Samsung Galaxy S4 expert review
Following their fancy launch event on the 14th March, Agent Dale Collins was the lucky chap who managed to get his hands on Samsung’s new ‘Life Companion’ and flagship phone, the Galaxy S4 for our expert review.
Samsung Galaxy S4 Review Quick Search
- Design: size, weight and screen
- Hardware: processor, battery, connectivity, audio and camera
- Software: Jelly Bean 4.2.2 and new bundled apps
- Gestures and Motion Control: Smart Gestures, Air Gestures and Air View
- Who is this phone for and verdict
The Galaxy S3 was a huge success worldwide and as a result there has been much talk about the upcoming Galaxy S4. It seems Samsung have taken everything to the next level with a new and improved screen, battery size and the perfection of their much loved Galaxy design. This review will take you through some of the key talking points we found after playing around with the device for a few days.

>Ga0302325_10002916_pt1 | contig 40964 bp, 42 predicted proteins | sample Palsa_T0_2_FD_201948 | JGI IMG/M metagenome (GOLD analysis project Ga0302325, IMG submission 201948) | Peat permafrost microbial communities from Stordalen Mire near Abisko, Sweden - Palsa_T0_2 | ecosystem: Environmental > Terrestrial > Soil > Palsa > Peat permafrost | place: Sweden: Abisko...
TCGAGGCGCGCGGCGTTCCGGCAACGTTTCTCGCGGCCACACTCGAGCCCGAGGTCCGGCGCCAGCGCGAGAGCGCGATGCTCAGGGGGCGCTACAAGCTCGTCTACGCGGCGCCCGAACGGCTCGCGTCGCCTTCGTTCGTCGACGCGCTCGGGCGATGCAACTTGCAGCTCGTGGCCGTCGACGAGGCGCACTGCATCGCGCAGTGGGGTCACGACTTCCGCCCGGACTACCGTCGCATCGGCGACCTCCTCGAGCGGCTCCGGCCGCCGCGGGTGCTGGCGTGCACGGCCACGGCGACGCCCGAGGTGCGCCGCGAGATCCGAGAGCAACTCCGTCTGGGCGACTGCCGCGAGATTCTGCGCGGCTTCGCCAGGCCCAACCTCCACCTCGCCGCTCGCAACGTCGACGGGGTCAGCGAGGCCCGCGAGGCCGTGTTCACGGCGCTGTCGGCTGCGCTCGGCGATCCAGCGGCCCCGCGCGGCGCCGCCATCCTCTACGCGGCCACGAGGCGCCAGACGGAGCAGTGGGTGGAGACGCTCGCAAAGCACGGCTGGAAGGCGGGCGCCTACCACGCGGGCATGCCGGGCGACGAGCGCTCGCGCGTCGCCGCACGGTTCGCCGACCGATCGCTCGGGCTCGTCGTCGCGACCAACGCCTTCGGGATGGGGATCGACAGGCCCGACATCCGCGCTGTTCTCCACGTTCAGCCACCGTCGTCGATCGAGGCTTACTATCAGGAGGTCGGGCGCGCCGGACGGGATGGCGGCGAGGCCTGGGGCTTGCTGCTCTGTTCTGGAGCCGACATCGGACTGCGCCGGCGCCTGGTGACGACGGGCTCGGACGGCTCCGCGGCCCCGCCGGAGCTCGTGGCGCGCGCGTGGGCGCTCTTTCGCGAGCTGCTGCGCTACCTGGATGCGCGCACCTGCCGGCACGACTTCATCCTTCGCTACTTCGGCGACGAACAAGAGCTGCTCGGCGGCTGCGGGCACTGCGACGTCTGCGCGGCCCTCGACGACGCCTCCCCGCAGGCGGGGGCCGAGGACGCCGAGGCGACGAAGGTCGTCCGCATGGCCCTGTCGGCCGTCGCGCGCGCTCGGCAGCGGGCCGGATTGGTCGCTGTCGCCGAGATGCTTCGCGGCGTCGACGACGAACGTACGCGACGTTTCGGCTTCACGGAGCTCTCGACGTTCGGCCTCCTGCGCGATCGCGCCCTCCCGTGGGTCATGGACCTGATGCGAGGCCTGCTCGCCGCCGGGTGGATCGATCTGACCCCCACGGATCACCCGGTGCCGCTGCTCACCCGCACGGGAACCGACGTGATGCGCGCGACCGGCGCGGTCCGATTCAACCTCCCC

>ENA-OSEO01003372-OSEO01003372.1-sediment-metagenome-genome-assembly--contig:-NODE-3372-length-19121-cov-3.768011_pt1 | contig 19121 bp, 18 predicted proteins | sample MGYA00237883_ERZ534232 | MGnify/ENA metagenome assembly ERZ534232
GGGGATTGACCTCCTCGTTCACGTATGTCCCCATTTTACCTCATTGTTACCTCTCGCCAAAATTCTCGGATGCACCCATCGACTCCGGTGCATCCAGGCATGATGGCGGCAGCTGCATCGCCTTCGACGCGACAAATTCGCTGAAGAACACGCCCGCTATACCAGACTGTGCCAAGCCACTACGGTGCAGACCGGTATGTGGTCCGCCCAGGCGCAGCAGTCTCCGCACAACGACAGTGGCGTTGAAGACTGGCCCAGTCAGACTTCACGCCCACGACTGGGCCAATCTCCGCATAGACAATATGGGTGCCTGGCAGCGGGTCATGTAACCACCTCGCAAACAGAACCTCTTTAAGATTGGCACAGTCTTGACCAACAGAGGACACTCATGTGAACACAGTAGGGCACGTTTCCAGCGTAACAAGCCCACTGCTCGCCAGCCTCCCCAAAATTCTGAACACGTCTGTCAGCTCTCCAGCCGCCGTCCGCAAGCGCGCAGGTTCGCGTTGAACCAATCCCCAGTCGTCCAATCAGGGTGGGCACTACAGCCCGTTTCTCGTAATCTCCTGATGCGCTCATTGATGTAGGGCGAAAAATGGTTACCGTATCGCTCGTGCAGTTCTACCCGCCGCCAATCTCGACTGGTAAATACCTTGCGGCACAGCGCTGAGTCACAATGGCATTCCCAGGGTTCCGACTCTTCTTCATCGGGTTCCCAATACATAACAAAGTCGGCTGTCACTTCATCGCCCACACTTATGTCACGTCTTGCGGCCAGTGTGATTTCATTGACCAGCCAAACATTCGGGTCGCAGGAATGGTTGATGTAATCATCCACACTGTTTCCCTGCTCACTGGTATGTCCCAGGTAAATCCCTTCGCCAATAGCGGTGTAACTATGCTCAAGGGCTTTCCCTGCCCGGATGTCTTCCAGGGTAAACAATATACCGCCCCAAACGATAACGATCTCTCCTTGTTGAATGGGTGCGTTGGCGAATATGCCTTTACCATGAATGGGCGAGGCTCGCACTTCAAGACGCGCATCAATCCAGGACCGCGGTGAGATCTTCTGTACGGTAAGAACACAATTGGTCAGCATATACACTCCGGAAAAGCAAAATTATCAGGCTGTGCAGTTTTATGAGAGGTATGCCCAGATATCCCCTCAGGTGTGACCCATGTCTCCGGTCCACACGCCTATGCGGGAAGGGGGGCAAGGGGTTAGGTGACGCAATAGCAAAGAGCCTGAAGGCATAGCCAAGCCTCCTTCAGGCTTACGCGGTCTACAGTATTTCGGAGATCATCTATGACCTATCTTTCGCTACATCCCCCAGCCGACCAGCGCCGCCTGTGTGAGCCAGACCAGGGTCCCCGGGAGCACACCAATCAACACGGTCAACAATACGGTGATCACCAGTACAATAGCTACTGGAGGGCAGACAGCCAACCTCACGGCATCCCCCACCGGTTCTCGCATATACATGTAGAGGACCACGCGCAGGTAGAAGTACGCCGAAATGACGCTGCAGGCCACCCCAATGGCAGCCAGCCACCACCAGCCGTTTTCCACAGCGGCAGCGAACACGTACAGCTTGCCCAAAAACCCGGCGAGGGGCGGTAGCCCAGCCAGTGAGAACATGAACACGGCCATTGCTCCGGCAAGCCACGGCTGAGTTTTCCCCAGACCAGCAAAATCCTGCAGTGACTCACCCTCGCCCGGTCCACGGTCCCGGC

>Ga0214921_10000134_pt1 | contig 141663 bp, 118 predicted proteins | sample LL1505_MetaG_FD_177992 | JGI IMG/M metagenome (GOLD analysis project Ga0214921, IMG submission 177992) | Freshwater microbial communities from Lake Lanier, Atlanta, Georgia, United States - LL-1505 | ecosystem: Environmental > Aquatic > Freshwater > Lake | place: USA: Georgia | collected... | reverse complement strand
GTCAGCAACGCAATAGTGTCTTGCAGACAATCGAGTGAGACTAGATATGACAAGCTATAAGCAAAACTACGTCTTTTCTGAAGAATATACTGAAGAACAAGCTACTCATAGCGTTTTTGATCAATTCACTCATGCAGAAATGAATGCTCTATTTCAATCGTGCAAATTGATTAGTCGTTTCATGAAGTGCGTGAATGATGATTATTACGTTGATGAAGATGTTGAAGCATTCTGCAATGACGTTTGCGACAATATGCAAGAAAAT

- Stunning full HD 5-inch Super AMOLED display
- Lightning-fast Snapdragon 1.9GHz Quad-Core CPU
- Superb battery life
- Expandable memory up to 64GB
- High end price point
- Flimsy back casing
- Top specs reflected in the premium price point
Upon picking up the Galaxy S4 I had a sense of nostalgia, I felt as though I had held this device before. This was down to the fact that the size, shape and feel of this device are near enough identical to its predecessor, the S3. Samsung have achieved this by taking what they have already done and building on it with the following:
- Tough-as-nails Corning Gorilla Glass 3 screen
- Unnecessary empty space removed from the front of the handset
- A pinpoint-sized infrared sensor on the top
- Smoother finish on the edges, including power and volume buttons
- Flat glass screen